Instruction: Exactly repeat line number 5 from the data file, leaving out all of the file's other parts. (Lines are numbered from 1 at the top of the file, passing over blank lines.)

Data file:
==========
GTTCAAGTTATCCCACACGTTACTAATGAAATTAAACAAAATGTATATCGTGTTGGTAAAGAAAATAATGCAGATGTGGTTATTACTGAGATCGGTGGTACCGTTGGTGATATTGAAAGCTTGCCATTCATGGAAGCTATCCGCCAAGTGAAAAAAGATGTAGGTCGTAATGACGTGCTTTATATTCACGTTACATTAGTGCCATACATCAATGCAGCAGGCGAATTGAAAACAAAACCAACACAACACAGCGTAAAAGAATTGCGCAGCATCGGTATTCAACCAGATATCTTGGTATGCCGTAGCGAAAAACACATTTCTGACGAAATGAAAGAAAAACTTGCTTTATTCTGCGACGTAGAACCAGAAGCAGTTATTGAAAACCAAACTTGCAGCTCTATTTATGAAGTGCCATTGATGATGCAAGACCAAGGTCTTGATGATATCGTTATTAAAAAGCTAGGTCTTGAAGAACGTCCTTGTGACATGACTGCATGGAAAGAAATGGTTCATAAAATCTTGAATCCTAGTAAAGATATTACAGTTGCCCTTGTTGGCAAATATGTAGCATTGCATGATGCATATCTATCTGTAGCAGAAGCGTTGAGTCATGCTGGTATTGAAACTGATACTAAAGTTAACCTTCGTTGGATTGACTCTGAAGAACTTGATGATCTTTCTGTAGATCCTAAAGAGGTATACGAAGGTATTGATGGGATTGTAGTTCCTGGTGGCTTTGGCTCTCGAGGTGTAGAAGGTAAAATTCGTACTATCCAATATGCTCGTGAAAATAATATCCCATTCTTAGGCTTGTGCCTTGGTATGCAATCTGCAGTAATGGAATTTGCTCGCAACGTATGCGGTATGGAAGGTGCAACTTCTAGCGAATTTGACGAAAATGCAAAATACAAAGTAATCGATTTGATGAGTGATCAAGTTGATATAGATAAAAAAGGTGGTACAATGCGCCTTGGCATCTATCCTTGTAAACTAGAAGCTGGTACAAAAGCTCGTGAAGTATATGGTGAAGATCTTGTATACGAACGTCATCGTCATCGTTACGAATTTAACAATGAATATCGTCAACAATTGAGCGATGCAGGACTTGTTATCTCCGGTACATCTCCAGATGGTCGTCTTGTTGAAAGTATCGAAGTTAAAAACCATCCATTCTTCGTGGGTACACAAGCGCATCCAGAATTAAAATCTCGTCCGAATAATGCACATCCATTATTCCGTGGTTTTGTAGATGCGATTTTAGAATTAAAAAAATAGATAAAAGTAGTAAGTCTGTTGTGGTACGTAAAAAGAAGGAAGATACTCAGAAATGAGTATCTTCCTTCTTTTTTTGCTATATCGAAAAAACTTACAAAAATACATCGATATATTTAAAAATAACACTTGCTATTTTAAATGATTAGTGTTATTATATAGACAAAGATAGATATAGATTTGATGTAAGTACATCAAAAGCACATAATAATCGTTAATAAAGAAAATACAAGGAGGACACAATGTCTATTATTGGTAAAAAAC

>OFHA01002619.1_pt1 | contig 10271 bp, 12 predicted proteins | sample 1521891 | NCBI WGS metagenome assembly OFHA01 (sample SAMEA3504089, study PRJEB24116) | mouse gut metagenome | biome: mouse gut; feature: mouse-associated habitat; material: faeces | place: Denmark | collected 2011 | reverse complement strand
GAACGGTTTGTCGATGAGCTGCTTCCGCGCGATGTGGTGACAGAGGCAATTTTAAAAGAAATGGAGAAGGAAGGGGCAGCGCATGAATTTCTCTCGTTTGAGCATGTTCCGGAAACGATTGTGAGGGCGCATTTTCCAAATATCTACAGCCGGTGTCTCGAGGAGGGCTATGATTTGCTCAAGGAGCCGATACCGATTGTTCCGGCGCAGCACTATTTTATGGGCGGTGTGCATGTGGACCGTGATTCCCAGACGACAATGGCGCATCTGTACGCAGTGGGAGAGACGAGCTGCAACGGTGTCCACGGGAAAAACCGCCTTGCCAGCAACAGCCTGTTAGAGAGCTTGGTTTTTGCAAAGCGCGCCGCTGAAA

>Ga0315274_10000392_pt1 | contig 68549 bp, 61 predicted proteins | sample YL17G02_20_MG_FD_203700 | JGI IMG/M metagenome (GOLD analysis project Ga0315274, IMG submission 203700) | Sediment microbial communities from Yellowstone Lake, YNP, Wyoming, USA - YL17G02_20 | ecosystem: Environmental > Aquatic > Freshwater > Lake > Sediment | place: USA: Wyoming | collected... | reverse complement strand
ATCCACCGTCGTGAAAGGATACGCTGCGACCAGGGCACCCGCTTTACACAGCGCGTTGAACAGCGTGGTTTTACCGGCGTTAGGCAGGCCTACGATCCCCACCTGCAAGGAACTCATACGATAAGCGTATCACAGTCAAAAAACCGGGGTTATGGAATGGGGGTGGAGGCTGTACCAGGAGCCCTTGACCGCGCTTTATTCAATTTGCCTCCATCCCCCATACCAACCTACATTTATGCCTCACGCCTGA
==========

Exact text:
ATCCACCGTCGTGAAAGGATACGCTGCGACCAGGGCACCCGCTTTACACAGCGCGTTGAACAGCGTGGTTTTACCGGCGTTAGGCAGGCCTACGATCCCCACCTGCAAGGAACTCATACGATAAGCGTATCACAGTCAAAAAACCGGGGTTATGGAATGGGGGTGGAGGCTGTACCAGGAGCCCTTGACCGCGCTTTATTCAATTTGCCTCCATCCCCCATACCAACCTACATTTATGCCTCACGCCTGA